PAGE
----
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Atmospheric Chemistry and Physics An interactive open-access journal of the European Geosciences Union
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Volume 14, issue 10
Atmos. Chem. Phys., 14, 5001-5014, 2014
https://doi.org/10.5194/acp-14-5001-2014
© Author(s) 2014. This work is distributed under
the Creative Commons Attribution 3.0 License.
Atmos. Chem. Phys., 14, 5001-5014, 2014
https://doi.org/10.5194/acp-14-5001-2014
© Author(s) 2014. This work is distributed under
the Creative Commons Attribution 3.0 License.

Research article 21 May 2014

Research article | 21 May 2014

Atmospheric measurement of point source fossil CO2 emissions

J. C. Turnbull1,2, E. D. Keller1, T. Baisden1, G. Brailsford3, T. Bromley3, M. Norris1, and A. Zondervan1 J. C. Turnbull et al.
  • 1National Isotope Centre, GNS Science, Lower Hutt, New Zealand
  • 2CIRES, University of Colorado at Boulder, Boulder, CO, USA
  • 3NIWA, Wellington, New Zealand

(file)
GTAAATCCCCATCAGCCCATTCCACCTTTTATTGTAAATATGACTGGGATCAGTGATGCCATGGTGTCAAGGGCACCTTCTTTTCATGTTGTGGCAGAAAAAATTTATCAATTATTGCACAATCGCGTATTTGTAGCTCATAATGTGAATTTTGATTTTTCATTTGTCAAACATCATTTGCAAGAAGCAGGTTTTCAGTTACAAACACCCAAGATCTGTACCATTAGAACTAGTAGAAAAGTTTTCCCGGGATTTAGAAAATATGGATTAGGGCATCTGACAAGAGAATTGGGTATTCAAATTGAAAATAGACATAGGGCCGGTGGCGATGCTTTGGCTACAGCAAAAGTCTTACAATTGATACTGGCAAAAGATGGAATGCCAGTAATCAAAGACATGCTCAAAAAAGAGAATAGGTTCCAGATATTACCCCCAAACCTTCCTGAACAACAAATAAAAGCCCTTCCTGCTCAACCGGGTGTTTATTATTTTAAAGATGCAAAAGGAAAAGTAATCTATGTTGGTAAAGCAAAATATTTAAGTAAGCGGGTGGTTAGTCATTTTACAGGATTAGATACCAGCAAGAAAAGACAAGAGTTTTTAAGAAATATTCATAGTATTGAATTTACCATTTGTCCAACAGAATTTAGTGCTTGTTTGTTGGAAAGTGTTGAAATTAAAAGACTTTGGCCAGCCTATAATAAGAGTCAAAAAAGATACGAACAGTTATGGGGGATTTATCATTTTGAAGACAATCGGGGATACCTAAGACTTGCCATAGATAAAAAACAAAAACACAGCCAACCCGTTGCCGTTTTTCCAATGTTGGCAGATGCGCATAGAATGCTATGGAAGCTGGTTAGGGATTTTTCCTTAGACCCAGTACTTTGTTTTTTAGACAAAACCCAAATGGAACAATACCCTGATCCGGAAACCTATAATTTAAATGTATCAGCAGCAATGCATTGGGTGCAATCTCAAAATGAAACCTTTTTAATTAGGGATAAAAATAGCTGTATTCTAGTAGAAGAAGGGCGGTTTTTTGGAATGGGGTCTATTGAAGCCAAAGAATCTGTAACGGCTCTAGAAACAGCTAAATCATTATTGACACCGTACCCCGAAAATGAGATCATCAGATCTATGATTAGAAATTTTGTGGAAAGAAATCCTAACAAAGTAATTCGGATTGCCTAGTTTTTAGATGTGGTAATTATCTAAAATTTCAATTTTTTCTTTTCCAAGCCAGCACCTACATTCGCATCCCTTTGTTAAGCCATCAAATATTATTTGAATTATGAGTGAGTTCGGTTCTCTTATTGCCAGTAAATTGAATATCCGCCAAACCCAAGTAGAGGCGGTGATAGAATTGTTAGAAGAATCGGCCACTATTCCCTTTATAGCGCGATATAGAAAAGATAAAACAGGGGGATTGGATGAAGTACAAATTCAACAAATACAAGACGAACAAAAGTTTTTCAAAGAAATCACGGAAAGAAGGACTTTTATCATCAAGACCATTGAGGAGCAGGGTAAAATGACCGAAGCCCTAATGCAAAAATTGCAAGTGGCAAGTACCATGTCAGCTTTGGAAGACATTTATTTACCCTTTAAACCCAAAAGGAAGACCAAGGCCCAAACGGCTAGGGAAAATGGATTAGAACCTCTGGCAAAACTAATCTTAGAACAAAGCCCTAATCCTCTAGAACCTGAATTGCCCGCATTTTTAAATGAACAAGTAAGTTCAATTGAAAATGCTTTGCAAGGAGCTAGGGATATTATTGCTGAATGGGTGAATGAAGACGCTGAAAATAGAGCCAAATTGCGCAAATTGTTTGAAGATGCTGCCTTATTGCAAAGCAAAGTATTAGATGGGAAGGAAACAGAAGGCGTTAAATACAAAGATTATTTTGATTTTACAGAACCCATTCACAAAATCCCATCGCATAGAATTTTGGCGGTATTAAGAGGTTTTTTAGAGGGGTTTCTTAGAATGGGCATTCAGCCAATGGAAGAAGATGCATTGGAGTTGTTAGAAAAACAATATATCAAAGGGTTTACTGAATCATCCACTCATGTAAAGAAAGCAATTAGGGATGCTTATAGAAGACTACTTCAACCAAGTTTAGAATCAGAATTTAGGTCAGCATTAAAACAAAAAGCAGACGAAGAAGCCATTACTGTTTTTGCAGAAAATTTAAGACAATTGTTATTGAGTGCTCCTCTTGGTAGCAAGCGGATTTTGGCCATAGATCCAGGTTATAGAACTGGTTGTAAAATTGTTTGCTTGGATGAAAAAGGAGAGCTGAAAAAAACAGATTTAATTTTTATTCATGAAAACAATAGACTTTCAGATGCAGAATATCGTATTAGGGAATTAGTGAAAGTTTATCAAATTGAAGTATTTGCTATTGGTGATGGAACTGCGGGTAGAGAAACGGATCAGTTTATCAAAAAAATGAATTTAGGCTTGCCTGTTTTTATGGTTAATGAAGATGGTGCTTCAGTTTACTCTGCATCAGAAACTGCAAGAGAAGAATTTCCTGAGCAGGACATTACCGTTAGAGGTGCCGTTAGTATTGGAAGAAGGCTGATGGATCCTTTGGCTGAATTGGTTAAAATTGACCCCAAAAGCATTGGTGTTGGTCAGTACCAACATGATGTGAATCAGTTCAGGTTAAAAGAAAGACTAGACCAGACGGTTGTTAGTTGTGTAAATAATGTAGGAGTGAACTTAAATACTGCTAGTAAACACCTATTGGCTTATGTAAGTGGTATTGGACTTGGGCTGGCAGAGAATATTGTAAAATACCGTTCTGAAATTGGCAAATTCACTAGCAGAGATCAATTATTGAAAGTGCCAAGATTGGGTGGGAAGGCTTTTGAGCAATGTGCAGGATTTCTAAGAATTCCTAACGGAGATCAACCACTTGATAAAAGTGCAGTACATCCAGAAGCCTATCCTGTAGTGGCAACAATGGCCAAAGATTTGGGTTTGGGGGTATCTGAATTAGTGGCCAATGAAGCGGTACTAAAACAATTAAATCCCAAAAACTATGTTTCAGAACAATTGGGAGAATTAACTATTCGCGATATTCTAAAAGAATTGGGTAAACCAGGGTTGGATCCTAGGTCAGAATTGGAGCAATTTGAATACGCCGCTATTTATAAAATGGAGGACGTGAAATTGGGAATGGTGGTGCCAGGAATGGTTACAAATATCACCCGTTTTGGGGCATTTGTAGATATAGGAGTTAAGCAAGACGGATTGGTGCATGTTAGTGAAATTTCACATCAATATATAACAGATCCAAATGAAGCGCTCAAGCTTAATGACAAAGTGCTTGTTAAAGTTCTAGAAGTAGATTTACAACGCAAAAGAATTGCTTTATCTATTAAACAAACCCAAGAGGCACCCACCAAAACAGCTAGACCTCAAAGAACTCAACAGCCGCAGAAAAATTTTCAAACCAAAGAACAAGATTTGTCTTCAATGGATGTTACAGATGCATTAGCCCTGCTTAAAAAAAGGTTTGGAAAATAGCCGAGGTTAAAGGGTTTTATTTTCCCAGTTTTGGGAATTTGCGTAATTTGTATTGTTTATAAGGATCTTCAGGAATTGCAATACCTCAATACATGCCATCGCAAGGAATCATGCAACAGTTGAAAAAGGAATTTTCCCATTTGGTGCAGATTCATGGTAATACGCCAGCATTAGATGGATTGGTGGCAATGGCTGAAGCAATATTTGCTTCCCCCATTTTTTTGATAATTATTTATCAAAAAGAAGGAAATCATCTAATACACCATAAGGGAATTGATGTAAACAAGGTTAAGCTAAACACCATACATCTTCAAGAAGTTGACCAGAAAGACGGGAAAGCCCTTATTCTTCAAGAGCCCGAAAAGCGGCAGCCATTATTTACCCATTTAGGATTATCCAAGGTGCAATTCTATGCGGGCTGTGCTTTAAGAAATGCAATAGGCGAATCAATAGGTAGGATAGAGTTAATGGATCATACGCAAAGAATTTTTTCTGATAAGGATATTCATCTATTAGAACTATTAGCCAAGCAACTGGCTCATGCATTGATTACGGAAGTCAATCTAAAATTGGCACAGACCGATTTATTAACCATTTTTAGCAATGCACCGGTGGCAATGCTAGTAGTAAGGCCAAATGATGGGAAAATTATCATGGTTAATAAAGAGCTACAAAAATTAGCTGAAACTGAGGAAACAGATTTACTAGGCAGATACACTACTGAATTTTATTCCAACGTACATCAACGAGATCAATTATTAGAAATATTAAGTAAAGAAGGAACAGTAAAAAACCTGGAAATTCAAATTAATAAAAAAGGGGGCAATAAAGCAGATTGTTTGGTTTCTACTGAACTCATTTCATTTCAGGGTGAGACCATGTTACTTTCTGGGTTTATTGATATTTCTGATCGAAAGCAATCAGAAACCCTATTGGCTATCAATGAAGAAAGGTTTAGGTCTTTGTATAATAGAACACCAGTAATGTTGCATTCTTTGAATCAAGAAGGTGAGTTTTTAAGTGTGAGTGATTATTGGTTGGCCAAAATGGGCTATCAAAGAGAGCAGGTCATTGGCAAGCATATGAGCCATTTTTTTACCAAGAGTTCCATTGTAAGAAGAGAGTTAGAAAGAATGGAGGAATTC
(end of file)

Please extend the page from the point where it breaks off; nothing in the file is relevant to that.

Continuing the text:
Abstract. We use the Kapuni Gas Treatment Plant to examine methodologies for atmospheric monitoring of point source fossil fuel CO2 (CO2ff) emissions. The Kapuni plant, located in rural New Zealand, removes CO2 from locally extracted natural gas and vents that CO2 to the atmosphere, at a rate of ~0.1 Tg carbon per year. The plant is located in a rural dairy farming area, with no other significant CO2ff sources nearby, but large, diurnally varying, biospheric CO2 fluxes from the surrounding highly productive agricultural grassland. We made flask measurements of CO2 and 14CO2 (from which we derive the CO2ff component) and in situ measurements of CO2 downwind of the Kapuni plant, using a Helikite to sample transects across the emission plume from the surface up to 100 m above ground level. We also determined the surface CO2ff content averaged over several weeks from the 14C content of grass samples collected from the surrounding area. We use the WindTrax plume dispersion model to compare the atmospheric observations with the emissions reported by the Kapuni plant, and to determine how well atmospheric measurements can constrain the emissions. The model has difficulty accurately capturing the fluctuations and short-term variability in the Helikite samples, but does quite well in representing the observed CO2ff in 15 min averaged surface flask samples and in ~ one week integrated CO2ff averages from grass samples. In this pilot study, we found that using grass samples, the modeled and observed CO2ff emissions averaged over one week agreed to within 30%. The results imply that greater verification accuracy may be achieved by including more detailed meteorological observations and refining 14C sampling strategies.

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